No, this is not another post about Kevin Rudd. This is a post about Facebook.
A few months ago Aldie asked for testers for his Facebook board game app. Of course I joined Facebook to see what the story was. I found a few people that I know there, so I hung around for a couple of days adding friends. Somehow I started playing Scrabulous, and that was when I realised what a great site this really was. I was playing Scrabble against people I didn't see very often (because they lived in London, for example) and with people who never had the time for a proper game (even though they lived in the same house, for example). I' ve played 47 games of Scrabulous so far.
So I realised Facebook was a great site for playing games against friends you just can't get to in real life. And other games, as well as Scrabble. I decided to write my own. To avoid copyright issues, I decided to write Hex.
Of course, I had no idea how to. I didn't know whether Aldie had written his app in MSVC or Java or Flash or what, and I had no idea how it got deployed on Facebook. But that was the fun part. I was pretty sure that I could program it, whatever it was. Besides, I wanted to know about this Web 2.0 thing Yehuda was into.
I did some research and found out that Facebook apps are very clever indeed. You write your application as a web service and Facebook delegates requests to your app on Facebook through to your web server. So you can write your app in whatever you like and you host it on your own machine, so Facebook doesn't care about your database maintenance or CPU or anything. It just cares that your app responds to requests. I had used Apache in the past, so I installed it on my home machine. I also wanted to write my application in Python because Java bores me sometimes, so I installed mod_python (lets you write Apache services in Python) as well. I already had Linux and MySQL running, so I'd finally got myself a complete LAMP stack.
I couldn't even get the test example going! I did everything it told me to do and it just didn't work! It was very frustrating! It turned out I was running Apache 1.3 and reading the Apache 2 documentation. You can see at this stage that I didn't know much about what I was doing.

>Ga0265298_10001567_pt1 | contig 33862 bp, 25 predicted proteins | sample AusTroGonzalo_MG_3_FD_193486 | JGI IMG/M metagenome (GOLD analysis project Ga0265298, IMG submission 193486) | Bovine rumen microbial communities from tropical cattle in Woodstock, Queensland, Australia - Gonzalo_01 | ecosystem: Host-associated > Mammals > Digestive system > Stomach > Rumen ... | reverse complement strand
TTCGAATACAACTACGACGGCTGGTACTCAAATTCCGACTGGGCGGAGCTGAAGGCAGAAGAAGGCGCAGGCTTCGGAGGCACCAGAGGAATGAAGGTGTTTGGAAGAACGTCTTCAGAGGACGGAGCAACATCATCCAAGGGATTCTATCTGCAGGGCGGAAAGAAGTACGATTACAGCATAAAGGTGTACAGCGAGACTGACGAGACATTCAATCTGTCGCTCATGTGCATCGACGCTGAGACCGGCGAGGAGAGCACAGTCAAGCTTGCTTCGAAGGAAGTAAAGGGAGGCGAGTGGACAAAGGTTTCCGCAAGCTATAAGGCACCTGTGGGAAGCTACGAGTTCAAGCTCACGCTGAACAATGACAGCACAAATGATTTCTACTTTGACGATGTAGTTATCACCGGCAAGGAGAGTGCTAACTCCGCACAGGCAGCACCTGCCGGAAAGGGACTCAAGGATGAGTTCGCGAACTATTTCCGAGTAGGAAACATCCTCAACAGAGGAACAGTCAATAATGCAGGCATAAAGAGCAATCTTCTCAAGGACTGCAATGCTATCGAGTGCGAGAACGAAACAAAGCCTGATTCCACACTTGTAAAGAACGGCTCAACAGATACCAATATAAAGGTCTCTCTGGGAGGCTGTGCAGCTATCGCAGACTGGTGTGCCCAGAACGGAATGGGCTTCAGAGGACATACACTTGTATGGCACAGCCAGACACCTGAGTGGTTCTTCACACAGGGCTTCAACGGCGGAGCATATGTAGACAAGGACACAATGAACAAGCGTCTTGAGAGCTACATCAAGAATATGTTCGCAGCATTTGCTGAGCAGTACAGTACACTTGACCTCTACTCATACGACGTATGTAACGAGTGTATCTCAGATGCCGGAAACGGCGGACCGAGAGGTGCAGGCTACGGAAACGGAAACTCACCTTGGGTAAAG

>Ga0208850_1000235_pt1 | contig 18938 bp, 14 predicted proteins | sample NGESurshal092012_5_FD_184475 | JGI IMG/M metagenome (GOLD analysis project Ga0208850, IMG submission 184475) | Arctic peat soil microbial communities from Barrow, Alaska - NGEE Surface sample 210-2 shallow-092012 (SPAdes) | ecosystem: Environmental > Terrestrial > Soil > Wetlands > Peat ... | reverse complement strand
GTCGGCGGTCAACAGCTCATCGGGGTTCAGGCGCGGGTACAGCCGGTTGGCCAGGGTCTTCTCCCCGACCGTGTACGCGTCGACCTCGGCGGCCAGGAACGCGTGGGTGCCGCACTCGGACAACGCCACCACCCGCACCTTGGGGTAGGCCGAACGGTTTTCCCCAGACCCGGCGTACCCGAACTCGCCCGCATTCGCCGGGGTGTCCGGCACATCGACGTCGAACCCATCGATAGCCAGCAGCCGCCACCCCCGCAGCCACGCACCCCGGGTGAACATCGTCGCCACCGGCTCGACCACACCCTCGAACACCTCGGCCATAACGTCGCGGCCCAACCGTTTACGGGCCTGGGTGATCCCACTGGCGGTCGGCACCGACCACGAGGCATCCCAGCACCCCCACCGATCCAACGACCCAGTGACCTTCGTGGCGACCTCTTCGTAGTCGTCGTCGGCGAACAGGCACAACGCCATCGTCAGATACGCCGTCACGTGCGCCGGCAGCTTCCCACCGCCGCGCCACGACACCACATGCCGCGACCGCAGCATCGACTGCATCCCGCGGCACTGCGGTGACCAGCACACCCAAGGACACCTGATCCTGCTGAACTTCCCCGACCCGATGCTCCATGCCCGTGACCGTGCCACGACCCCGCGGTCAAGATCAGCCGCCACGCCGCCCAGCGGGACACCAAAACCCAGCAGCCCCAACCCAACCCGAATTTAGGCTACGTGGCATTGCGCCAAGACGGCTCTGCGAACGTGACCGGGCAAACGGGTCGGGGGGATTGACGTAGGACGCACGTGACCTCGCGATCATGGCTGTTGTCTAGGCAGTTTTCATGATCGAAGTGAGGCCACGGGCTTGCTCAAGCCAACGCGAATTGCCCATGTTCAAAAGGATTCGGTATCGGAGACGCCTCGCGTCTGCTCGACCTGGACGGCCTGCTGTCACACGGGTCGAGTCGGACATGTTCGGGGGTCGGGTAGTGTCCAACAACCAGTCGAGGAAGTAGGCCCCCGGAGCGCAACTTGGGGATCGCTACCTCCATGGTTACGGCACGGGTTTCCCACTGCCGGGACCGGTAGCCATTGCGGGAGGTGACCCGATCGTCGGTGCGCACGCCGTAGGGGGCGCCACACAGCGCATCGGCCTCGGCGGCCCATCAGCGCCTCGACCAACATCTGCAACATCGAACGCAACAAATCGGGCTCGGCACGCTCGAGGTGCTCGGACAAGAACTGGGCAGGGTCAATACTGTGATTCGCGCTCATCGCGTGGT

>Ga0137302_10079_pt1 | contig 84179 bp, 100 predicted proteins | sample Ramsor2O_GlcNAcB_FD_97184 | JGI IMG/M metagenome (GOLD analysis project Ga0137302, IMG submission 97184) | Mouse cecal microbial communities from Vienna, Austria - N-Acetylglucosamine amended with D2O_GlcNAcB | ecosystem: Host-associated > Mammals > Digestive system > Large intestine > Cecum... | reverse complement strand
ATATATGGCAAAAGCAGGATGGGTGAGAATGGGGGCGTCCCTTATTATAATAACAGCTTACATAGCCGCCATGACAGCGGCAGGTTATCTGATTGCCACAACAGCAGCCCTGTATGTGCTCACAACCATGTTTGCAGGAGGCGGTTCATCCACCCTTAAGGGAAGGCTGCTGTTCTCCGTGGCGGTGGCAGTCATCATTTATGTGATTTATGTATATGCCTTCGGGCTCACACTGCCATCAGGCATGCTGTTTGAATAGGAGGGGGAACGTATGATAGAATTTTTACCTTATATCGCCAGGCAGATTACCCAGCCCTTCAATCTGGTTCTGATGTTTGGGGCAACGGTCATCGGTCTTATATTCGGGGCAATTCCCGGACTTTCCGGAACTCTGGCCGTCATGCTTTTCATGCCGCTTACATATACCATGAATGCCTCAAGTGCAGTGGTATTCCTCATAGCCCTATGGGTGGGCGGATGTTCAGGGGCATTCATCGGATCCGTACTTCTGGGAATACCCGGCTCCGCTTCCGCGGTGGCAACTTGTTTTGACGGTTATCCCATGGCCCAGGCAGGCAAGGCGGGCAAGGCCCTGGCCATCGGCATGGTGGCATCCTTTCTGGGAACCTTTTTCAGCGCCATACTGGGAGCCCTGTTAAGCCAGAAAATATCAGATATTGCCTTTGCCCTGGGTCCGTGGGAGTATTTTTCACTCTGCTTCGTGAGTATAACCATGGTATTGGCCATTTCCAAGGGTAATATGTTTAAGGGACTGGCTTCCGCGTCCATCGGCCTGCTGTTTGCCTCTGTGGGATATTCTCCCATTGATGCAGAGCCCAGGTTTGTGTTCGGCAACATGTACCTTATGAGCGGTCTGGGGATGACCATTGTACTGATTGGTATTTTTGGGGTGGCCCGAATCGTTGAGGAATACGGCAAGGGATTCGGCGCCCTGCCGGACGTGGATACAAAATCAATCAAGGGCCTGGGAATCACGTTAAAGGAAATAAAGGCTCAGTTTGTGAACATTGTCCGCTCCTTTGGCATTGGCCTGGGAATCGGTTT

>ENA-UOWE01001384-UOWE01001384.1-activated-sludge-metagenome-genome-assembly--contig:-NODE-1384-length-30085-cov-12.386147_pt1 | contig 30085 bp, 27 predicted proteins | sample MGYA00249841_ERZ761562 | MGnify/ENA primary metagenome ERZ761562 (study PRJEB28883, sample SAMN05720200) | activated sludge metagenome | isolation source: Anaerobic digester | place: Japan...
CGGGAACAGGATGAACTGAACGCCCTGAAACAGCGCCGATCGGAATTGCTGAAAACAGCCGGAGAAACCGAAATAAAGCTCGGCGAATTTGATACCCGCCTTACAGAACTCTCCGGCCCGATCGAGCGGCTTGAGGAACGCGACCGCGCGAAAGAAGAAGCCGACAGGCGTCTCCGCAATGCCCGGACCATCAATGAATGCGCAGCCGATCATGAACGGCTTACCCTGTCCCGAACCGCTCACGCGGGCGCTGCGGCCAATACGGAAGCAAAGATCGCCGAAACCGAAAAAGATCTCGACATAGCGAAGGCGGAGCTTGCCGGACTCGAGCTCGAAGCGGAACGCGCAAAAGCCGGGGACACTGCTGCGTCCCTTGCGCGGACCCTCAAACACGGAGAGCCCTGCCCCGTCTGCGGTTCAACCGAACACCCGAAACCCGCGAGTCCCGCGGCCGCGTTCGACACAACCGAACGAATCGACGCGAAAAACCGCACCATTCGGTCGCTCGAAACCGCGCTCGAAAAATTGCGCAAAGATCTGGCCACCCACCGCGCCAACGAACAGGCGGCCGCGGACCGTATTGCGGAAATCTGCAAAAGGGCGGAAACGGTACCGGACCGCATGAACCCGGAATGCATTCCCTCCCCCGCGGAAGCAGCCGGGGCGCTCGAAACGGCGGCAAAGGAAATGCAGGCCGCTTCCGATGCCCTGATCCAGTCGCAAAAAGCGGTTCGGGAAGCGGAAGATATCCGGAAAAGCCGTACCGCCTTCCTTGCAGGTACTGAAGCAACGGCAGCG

Then there was the Facebook API. It talked all about authentication (yawn) and making requests to the Facebook server. I really struggled with how that was relevant to me. I googled and found something called minifb.py which was Python code for doing Facebook stuff. All of the Facebook doco refers to PHP which I don't speak. minifb did more authentication stuff, and I still didn't get it. Eventually by following examples I figured out what I was supposed to do, and I loaded a Facebook page which made a request to my web server. A small victory, at last.
I've glossed over a few things here. Firstly, my ISP gives me a dynamic IP address, so whenever that changed I'd have to go to Facebook and reconfigure my app to point to the new address. A mate at work told me about dyndns.org which provides DNS services for exactly my situation, and I figured out that my router supports it. So now whenever the router is restarted it connects to dyndns.org and tells it that friendless.servegame.org is at this new IP address now. It's very cool. I also had to deal with the network security - our router was configured to not allow any requests from the outside to come into our home network. I had to tell it to route requests for the HTTP service through to my desktop. Not that hard to do, but tricky to realise that you have to do it.
This was all complicated by the fact that I couldn't get Facebook to display my images. In fact, I still can't. Any image included in my app has to come direct from my web server - if it goes through Facebook its gets interpreted as text. Yes I'm setting the content type. I still don't understand that one. I have another app in progress using the Django framework and it does the same thing. So I had to solve the client technology problem and the image serving problem at the same time.
The solution I eventually came up with was to generate the board image on the server side, serve it direct from my own machine, into a HTML form, so when the user clicked on a cell it would send me back the (x,y) coordinates of the click. I could then convert that back to a cell on the server side. Nothing at all happens on the client, but at least it seems to work.
I got the game basically working. The code about detecting wins and so on was EASY compared to all of the technology nonsense. The game requires two real players so there's no AI involved. However them I needed to add some of the bells and whistles, for example, notification to your opponent that you've started a game.
That was when the authentication tarrasque bit me. You see, Facebook has this completely sensible system where your page is treated as a form with lots of hidden fields. Some of those fields, e.g. user id, Facebook session id, and so on, come from Facebook and tell you Facebook stuff. Those fields are digitally signed and you use your application secret to check they're kosher. EXCEPT, if you have a form on your page like I do, it sends some of that stuff twice, and digitally signs it twice. So you have to figure out what is authenticated by what signature. I ended up changing minifb to deal with it, because of course I was the first person to use minifb to receive a form submission and nobody else cared that it didn't work.
So after I figured out authentication I was able to get the session key which allowed me to send notifications to the server. At the moment I send a notification only when a game is started, as if your application sends too many notifications in one day your application gets classified as spam. Given the spamminess of many Facebook applications, the fact that they monitor that is a good thing.
Anyway, it's all sort-of working. I need some users to try it out.